In the past several years, the topic of Artificial Intelligence (AI) have advanced rapidly. Most of the people who are reading and talking about AI concerns are commonly asking the same question, “If machines can do tasks normally requiring human intelligence, will there be jobs left for humans?”
In my view, this is a wrong question. There are plenty of horrible jobs still left for the humans, but as the AI making its place, the requirements is to study and consider the policies to be implied and implemented by the humans over the function.
Governments of various countries like France, Canada, Japan, US and many others around the world responded by developing AI strategies.
There have been various optimistic and pessimistic views on the impact of AI on society are widespread. Many say that it will be a boosting revolution for the world in the coming time whereas some even warn that rapid advances in AI could transform society for the worse.
More optimistically, AI could enhance productivity so dramatically that people have plenty of income and little unpleasant work to do regardless of whether one adopts a pessimistic or optimistic view, policy will shape how AI affects society.
How we define AI?
Before talking about the policies, let us first define what it is. Artificial intelligence is simply defined as “the theory and development of computer systems able to perform tasks normally requiring human intelligence”. It is the recent excitement in computer science driven by advances in machine learning based on the huge data and predictions.
Here I will discuss how AI is likely to have widespread consequences as a general purpose technology
There are two aspects of AI policy:
First, regulatory policy has an impact on the speed of diffusion of the technology and the form that the technology takes.
Second, a number of policies focus on mitigating potential negative consequences of AI with respect to labor markets and antitrust concerns.
Policies that will influence the diffusion of AI
Liability rules will also impact the diffusion of AI. Firms will be less likely to invest in the development of AI products in the absence of clear liability rules. If any accident or an unpredictable event occurs, it is a general question about the liability, whoever involved in the development of the autonomous product like the AI software firm, manufacturer, developer, data provider, telecommunications, etc
Without clear rules on who is liable, all may hesitate to invest for it. If, for example, autonomous vehicles would save lives, should manufacturers of non-autonomous vehicles be held to higher standards than current law requires? This would accelerate diffusion of the safer technology. In contrast, if the increases in liability focus are primarily on newer technology, then as a result, diffusion will slow.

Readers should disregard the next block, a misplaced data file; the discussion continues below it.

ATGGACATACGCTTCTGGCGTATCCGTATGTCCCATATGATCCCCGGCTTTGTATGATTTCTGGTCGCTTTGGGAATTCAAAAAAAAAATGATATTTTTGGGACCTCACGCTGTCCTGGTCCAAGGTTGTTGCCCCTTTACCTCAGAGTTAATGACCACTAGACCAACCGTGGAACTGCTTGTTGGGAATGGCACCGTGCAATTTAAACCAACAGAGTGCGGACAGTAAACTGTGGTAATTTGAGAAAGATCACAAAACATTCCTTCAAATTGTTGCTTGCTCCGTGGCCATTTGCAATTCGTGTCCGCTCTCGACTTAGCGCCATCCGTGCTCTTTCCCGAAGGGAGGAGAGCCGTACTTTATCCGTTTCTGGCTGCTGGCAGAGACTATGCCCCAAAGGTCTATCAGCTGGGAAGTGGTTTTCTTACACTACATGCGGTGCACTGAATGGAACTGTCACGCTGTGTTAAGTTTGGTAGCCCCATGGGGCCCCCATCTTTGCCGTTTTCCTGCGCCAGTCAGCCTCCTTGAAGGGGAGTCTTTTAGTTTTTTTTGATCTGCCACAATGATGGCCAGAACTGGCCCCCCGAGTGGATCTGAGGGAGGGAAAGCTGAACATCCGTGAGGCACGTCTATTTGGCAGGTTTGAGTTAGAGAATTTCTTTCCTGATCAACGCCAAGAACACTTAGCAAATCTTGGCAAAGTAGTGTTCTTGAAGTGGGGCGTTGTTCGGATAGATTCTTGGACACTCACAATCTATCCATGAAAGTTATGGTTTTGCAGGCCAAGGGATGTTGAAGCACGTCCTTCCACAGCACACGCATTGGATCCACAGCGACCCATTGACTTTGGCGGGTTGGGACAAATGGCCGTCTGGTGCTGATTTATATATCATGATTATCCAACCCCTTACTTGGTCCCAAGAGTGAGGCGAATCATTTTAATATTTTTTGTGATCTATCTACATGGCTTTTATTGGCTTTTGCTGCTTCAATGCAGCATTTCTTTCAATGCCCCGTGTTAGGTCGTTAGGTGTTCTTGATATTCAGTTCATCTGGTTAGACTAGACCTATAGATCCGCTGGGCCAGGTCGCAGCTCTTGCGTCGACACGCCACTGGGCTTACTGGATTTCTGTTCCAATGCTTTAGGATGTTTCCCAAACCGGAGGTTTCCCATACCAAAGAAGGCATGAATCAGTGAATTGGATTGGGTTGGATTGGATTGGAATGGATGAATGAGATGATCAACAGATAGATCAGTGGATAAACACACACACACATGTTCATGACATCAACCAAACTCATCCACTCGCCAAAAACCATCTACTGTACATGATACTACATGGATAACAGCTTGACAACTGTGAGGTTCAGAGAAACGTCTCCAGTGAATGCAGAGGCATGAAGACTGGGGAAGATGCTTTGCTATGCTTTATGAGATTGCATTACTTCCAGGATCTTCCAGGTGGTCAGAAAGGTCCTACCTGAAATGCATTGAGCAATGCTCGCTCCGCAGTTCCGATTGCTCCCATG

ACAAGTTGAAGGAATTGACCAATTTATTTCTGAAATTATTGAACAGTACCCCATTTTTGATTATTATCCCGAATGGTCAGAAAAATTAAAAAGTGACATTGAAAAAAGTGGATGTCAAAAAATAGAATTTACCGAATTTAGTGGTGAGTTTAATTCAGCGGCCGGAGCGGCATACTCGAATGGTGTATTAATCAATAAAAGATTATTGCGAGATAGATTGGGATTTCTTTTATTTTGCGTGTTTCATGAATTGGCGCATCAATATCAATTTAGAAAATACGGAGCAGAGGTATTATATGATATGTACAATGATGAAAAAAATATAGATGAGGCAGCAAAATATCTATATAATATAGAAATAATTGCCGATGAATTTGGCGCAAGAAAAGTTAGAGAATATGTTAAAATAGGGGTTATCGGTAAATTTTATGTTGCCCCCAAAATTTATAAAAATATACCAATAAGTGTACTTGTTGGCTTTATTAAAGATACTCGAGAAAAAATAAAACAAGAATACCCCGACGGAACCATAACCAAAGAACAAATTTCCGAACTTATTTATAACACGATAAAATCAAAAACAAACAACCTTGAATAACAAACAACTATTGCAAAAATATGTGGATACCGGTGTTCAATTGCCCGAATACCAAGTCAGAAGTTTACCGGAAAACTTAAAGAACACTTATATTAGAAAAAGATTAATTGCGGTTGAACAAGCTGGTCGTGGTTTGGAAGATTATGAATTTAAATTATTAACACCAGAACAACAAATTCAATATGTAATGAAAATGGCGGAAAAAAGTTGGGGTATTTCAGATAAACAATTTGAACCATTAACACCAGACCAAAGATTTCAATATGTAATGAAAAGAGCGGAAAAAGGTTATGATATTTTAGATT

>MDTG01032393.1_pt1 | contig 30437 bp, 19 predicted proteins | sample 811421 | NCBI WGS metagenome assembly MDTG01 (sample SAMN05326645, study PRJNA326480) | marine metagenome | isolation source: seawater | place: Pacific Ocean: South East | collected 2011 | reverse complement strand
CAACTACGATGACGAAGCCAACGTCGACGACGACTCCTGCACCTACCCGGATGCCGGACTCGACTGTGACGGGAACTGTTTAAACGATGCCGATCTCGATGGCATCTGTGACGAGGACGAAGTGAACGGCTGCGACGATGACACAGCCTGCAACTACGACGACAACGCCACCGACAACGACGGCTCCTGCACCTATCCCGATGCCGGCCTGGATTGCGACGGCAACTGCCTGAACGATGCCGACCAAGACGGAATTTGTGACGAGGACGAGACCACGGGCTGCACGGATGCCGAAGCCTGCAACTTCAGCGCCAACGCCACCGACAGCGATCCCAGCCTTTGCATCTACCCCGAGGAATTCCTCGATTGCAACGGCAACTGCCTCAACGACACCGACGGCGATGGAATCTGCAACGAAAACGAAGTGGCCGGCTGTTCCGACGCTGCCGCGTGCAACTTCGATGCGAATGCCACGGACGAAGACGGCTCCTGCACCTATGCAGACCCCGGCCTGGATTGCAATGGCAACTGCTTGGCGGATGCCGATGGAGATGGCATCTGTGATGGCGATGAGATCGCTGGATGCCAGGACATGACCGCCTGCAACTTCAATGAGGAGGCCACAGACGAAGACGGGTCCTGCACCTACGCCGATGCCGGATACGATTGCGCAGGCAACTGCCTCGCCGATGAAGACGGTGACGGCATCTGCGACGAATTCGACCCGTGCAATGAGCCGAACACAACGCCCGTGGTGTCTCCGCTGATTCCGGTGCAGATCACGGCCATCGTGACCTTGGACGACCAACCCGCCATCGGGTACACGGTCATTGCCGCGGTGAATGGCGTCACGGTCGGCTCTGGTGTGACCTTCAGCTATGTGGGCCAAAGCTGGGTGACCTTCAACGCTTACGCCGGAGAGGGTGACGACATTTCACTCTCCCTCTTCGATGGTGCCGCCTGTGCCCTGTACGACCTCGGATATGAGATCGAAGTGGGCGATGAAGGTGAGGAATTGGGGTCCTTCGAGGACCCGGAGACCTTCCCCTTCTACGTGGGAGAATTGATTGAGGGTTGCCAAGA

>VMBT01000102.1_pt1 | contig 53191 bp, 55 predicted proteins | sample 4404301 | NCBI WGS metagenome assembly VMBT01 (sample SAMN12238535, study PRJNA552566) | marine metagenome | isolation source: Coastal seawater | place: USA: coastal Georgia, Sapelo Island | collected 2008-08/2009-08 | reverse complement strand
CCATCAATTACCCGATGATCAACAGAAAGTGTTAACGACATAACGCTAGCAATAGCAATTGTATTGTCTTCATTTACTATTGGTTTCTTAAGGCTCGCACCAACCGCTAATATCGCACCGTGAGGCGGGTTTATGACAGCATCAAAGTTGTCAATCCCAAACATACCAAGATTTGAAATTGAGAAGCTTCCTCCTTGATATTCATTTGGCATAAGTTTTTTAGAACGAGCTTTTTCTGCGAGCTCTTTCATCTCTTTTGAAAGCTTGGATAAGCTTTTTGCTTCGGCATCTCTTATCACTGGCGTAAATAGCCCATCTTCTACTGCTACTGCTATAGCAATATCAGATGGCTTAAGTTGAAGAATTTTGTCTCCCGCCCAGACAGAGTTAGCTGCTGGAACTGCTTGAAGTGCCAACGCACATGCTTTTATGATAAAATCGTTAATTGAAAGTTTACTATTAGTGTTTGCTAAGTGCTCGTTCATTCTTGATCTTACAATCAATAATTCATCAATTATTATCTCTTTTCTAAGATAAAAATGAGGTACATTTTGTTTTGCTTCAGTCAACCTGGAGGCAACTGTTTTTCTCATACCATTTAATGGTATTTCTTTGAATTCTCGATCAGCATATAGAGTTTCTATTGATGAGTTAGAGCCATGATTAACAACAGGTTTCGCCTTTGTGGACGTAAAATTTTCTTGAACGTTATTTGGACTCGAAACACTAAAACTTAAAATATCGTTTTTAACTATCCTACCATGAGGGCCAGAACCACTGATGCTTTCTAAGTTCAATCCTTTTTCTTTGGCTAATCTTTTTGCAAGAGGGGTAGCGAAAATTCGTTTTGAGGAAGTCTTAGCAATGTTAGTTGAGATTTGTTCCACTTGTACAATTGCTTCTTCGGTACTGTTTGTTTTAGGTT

Other most significant long-run policy issues relate to the potential changes to the distribution of the wealth generated by the widespread use of AI. In other words, AI may increase inequality over the people. If AI is like other types of information technology, it is likely to be skill-biased. The people who benefit most from AI will be educated people who already are doing relatively well. These people are also more likely to own the machines. Policies to address the consequences of AI for inequality relate to the social safety net.
Another policy question around the diffusion of AI relates to whether it will lead to monopolization of industry. The leading companies in AI are large in terms of revenue, profits, and especially market capitalization (high multiples on earnings). This has led to an increase in antitrust scrutiny of the leading technology firms from governments. Much of this antitrust scrutiny focuses on the role of these firms as platforms, not on their use of AI.
One of the very important feature that makes AI different is the importance of data. Firms with huge data can build better AI. Whether this leads to economies of scale and the potential for monopolization depends on whether a small lead early in the development cycle will be able to fight in the long-run advantage.
Much of economic policy for AI is simply economic policy. For the diffusion of AI, it resembles innovation policy. For the consequences of AI, it resembles public policy (the social safety net) and competition policy (antitrust). For the successful implementation of AI over the system, the policies need to be monitored and revised; only then such a powerful technology would successfully be able to transform the world in all the sectors.